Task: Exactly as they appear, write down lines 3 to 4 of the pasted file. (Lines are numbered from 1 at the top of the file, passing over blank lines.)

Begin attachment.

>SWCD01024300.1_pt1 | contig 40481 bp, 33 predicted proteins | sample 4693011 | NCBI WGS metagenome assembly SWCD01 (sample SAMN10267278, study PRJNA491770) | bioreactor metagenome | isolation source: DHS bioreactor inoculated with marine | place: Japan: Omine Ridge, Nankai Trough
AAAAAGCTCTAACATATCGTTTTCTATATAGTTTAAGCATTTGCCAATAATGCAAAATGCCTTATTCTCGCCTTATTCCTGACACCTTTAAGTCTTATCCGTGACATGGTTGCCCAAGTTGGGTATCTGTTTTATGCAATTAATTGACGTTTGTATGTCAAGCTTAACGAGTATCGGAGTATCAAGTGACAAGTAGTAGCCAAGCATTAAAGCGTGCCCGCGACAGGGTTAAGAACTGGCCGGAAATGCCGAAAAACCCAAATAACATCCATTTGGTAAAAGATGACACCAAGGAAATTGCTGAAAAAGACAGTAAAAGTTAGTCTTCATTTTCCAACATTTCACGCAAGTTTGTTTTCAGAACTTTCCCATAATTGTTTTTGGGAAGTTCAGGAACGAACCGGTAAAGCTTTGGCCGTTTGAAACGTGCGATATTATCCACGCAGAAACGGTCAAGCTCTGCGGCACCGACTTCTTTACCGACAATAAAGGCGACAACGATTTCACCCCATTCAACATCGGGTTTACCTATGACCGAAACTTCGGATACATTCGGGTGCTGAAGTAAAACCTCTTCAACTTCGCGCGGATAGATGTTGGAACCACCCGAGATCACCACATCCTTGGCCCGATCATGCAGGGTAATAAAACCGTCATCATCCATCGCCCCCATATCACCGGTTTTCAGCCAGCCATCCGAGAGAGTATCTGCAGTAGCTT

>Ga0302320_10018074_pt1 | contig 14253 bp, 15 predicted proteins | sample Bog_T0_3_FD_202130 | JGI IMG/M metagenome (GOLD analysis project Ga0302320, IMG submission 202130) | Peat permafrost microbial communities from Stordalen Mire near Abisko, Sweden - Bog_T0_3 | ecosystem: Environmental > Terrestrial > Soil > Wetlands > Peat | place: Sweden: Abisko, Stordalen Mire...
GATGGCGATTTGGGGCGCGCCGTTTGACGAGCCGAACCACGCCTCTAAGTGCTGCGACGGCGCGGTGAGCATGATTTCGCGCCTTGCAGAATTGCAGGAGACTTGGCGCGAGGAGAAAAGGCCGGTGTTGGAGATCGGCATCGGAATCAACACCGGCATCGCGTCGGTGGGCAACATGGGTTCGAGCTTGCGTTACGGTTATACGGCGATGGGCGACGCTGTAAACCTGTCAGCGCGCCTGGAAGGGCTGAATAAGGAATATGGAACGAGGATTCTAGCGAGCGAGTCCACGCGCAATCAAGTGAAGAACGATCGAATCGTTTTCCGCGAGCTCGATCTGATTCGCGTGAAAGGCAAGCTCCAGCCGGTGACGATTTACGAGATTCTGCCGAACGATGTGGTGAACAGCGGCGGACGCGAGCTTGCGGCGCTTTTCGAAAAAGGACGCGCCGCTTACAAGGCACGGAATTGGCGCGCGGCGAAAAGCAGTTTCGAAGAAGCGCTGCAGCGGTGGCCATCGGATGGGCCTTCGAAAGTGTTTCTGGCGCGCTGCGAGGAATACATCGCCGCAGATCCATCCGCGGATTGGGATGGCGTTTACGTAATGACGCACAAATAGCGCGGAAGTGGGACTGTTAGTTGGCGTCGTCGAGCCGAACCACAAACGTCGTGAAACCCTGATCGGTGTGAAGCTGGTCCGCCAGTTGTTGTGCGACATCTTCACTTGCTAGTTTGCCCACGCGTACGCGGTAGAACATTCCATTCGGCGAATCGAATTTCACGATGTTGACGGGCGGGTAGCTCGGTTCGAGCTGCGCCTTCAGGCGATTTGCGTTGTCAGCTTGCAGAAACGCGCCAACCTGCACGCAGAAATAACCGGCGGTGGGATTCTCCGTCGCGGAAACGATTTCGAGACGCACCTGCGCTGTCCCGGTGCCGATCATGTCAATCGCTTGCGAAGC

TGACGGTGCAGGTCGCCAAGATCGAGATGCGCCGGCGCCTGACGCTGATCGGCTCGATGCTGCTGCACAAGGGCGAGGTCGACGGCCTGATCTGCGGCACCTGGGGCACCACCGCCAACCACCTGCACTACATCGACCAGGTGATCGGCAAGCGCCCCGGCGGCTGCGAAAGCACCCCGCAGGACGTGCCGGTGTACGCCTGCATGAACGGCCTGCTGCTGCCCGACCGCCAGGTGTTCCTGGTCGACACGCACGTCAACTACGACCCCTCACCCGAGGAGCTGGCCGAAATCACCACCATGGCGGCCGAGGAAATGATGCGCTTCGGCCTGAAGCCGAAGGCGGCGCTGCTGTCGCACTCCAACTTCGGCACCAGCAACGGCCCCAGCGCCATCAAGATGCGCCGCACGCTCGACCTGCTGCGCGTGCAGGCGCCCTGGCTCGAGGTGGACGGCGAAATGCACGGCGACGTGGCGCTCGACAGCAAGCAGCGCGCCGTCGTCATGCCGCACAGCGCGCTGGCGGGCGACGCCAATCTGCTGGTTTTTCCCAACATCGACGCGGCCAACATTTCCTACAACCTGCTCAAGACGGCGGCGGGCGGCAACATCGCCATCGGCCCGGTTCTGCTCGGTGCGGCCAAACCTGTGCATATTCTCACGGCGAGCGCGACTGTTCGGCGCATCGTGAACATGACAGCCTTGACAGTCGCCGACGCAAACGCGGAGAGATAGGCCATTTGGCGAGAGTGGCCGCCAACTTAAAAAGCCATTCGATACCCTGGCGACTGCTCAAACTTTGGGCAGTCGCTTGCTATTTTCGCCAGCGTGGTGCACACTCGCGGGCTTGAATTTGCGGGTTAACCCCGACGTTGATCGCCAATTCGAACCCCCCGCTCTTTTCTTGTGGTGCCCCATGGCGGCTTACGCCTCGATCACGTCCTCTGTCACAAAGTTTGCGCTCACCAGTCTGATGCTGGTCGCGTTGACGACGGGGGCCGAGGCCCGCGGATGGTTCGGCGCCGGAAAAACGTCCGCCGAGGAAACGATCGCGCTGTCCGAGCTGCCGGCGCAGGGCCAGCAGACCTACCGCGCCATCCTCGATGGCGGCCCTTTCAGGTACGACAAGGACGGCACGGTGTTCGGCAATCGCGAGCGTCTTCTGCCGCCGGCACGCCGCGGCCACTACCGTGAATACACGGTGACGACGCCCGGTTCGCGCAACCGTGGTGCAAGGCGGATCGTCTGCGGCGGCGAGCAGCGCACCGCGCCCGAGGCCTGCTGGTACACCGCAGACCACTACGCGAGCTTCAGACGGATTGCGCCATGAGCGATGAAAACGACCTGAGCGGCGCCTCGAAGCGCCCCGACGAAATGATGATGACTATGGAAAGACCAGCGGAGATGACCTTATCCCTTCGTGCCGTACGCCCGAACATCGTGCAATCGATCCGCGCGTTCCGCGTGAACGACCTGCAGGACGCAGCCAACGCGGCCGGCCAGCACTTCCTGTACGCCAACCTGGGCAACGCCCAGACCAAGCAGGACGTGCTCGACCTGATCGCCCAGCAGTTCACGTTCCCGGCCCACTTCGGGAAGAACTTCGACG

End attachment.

>Ga0302320_10018074_pt1 | contig 14253 bp, 15 predicted proteins | sample Bog_T0_3_FD_202130 | JGI IMG/M metagenome (GOLD analysis project Ga0302320, IMG submission 202130) | Peat permafrost microbial communities from Stordalen Mire near Abisko, Sweden - Bog_T0_3 | ecosystem: Environmental > Terrestrial > Soil > Wetlands > Peat | place: Sweden: Abisko, Stordalen Mire...
GATGGCGATTTGGGGCGCGCCGTTTGACGAGCCGAACCACGCCTCTAAGTGCTGCGACGGCGCGGTGAGCATGATTTCGCGCCTTGCAGAATTGCAGGAGACTTGGCGCGAGGAGAAAAGGCCGGTGTTGGAGATCGGCATCGGAATCAACACCGGCATCGCGTCGGTGGGCAACATGGGTTCGAGCTTGCGTTACGGTTATACGGCGATGGGCGACGCTGTAAACCTGTCAGCGCGCCTGGAAGGGCTGAATAAGGAATATGGAACGAGGATTCTAGCGAGCGAGTCCACGCGCAATCAAGTGAAGAACGATCGAATCGTTTTCCGCGAGCTCGATCTGATTCGCGTGAAAGGCAAGCTCCAGCCGGTGACGATTTACGAGATTCTGCCGAACGATGTGGTGAACAGCGGCGGACGCGAGCTTGCGGCGCTTTTCGAAAAAGGACGCGCCGCTTACAAGGCACGGAATTGGCGCGCGGCGAAAAGCAGTTTCGAAGAAGCGCTGCAGCGGTGGCCATCGGATGGGCCTTCGAAAGTGTTTCTGGCGCGCTGCGAGGAATACATCGCCGCAGATCCATCCGCGGATTGGGATGGCGTTTACGTAATGACGCACAAATAGCGCGGAAGTGGGACTGTTAGTTGGCGTCGTCGAGCCGAACCACAAACGTCGTGAAACCCTGATCGGTGTGAAGCTGGTCCGCCAGTTGTTGTGCGACATCTTCACTTGCTAGTTTGCCCACGCGTACGCGGTAGAACATTCCATTCGGCGAATCGAATTTCACGATGTTGACGGGCGGGTAGCTCGGTTCGAGCTGCGCCTTCAGGCGATTTGCGTTGTCAGCTTGCAGAAACGCGCCAACCTGCACGCAGAAATAACCGGCGGTGGGATTCTCCGTCGCGGAAACGATTTCGAGACGCACCTGCGCTGTCCCGGTGCCGATCATGTCAATCGCTTGCGAAGC